Today’s Washington Post has this article about another study of the medical malpractice insurance industry.
The study shows that insurer’s overestimated their losses from 1986 until 1994 by almost 50%.
Insurance companies are permitted to estimate losses today on claims that will be paid in the future. This study shows that the companies tend to overestimate what they will pay in the future. Companies often use these estimates to support claims for restrictions on the rights of malpractice victims.
The industry response? The study “selectively uses years when the industry overestimated its losses and ignores more recent years when the industry wound up paying more than it reported initially to regulators. Lately, they add, insurers’ losses have outstripped estimates from only a few years ago.”
Or, in other words, “yeah, we were wrong before but believe us now.”
I do agree with this statement in the article: “Fueling frustration on all sides: a surprising lack of data available from the nation’s patchwork system of state regulation. Two years ago, the Government Accountability Office studied the problem and said that although insurance losses ‘appeared to be the greatest contributor’ to higher premiums, a ‘lack of comprehensive data . . . prevented us from fully analyzing the composition and causes of those losses.’ The study concluded that Congress ‘may want to encourage’ state regulators to collect data on ‘the frequency, severity and causes of losses on medical malpractice claims.'” I have been made the “lack of data” argument since 1986. It is shocking how little accurate information exists and how legislators simply accept the insurance industry’s word.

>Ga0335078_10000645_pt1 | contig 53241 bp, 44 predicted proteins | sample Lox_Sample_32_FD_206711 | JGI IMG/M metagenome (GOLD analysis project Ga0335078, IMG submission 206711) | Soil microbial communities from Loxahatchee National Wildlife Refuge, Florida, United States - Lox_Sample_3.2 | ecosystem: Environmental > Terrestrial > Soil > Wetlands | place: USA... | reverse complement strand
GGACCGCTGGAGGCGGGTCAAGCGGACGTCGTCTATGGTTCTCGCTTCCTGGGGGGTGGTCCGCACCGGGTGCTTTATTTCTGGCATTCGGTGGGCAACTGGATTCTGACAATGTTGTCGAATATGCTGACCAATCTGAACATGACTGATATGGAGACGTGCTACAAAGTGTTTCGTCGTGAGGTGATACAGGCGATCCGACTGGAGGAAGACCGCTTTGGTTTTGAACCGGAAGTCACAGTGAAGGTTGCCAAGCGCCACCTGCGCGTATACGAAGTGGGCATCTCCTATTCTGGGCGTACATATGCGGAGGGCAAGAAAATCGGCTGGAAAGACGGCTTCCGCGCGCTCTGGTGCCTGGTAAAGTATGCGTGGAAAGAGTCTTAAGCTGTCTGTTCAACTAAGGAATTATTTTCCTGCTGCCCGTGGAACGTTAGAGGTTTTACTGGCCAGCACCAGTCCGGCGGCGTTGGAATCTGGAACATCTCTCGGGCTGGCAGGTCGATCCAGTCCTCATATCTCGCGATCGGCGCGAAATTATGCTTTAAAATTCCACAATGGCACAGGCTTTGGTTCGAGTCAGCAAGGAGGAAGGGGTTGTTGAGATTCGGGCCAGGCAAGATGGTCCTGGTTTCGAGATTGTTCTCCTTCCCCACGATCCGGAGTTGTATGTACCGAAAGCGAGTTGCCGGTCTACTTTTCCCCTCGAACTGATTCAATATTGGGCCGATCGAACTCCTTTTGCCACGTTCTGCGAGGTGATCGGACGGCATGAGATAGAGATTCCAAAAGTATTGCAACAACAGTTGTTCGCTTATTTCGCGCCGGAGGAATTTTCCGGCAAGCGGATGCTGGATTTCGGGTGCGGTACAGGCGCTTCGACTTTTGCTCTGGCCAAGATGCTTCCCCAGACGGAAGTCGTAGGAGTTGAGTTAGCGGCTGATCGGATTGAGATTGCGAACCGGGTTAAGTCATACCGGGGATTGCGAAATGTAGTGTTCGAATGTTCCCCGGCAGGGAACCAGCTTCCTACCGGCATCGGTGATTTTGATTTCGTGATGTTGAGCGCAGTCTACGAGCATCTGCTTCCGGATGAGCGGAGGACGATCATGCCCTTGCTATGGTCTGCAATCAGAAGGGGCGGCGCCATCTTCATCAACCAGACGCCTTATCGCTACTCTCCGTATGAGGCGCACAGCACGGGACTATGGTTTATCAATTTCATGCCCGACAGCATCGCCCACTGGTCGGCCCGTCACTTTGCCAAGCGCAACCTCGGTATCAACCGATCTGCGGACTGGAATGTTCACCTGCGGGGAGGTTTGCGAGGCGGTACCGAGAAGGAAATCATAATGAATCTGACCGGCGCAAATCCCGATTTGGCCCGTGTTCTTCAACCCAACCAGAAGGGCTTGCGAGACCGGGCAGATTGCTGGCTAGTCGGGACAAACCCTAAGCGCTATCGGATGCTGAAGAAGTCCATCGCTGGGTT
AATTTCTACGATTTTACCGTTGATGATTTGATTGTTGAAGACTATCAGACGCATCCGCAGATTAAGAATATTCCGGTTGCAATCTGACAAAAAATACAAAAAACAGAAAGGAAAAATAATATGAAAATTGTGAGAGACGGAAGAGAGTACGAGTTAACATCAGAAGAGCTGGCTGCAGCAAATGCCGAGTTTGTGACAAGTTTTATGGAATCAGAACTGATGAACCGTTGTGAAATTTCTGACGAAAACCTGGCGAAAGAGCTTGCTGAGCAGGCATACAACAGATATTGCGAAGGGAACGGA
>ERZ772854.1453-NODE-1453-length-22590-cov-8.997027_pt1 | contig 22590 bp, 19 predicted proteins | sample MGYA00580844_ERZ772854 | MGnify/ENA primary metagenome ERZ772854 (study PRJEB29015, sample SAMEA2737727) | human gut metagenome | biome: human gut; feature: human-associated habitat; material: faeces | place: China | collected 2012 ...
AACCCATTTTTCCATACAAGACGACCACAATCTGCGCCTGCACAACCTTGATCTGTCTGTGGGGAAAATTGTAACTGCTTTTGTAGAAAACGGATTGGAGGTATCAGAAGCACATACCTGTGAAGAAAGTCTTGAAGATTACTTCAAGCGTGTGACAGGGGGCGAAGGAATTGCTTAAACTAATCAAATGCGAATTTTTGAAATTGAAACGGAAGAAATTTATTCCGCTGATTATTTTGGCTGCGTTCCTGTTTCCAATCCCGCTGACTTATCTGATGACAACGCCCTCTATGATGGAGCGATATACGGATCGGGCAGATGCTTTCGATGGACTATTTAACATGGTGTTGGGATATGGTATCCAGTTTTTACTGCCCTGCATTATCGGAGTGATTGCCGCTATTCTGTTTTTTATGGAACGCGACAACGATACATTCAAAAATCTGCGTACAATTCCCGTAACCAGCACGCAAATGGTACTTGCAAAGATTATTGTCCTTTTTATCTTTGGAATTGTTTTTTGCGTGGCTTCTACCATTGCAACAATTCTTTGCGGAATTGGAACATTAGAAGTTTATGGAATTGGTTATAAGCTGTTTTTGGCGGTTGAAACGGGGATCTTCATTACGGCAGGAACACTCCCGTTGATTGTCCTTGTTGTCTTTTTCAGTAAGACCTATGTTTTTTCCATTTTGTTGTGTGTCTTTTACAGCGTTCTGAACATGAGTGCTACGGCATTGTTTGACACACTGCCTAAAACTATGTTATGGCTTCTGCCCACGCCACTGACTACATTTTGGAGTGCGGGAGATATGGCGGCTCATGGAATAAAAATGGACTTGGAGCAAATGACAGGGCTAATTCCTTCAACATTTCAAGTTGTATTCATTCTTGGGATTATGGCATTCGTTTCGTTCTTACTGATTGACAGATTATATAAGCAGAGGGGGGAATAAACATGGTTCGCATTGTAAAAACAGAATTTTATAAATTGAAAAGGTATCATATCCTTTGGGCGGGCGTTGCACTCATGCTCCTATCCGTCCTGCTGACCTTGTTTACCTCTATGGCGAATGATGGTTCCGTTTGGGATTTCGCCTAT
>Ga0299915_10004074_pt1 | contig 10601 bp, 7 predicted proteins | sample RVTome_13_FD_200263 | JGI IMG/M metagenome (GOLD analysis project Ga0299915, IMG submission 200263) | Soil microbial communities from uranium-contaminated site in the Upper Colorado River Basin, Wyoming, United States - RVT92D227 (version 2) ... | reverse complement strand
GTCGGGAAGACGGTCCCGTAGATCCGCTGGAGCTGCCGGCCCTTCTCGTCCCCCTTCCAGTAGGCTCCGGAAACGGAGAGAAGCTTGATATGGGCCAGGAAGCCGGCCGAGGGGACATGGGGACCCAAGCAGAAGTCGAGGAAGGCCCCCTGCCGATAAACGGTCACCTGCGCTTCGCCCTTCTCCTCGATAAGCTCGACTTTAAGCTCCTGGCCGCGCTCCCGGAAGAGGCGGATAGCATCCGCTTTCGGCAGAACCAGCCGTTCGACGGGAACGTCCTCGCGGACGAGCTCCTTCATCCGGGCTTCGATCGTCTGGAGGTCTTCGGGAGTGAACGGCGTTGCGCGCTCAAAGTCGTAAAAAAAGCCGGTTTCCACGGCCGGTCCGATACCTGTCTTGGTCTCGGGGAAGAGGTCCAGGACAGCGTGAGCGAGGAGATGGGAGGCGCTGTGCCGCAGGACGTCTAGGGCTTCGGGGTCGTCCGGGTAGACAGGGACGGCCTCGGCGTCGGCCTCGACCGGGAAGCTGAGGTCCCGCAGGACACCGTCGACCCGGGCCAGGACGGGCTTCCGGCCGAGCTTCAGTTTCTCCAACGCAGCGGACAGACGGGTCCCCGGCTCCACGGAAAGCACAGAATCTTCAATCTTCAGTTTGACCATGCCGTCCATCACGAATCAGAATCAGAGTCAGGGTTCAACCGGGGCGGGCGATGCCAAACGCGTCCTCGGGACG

Then again, the FWDVA (Future Wrongful Death Victims of America)doesn’t have a lobbyist or a PAC.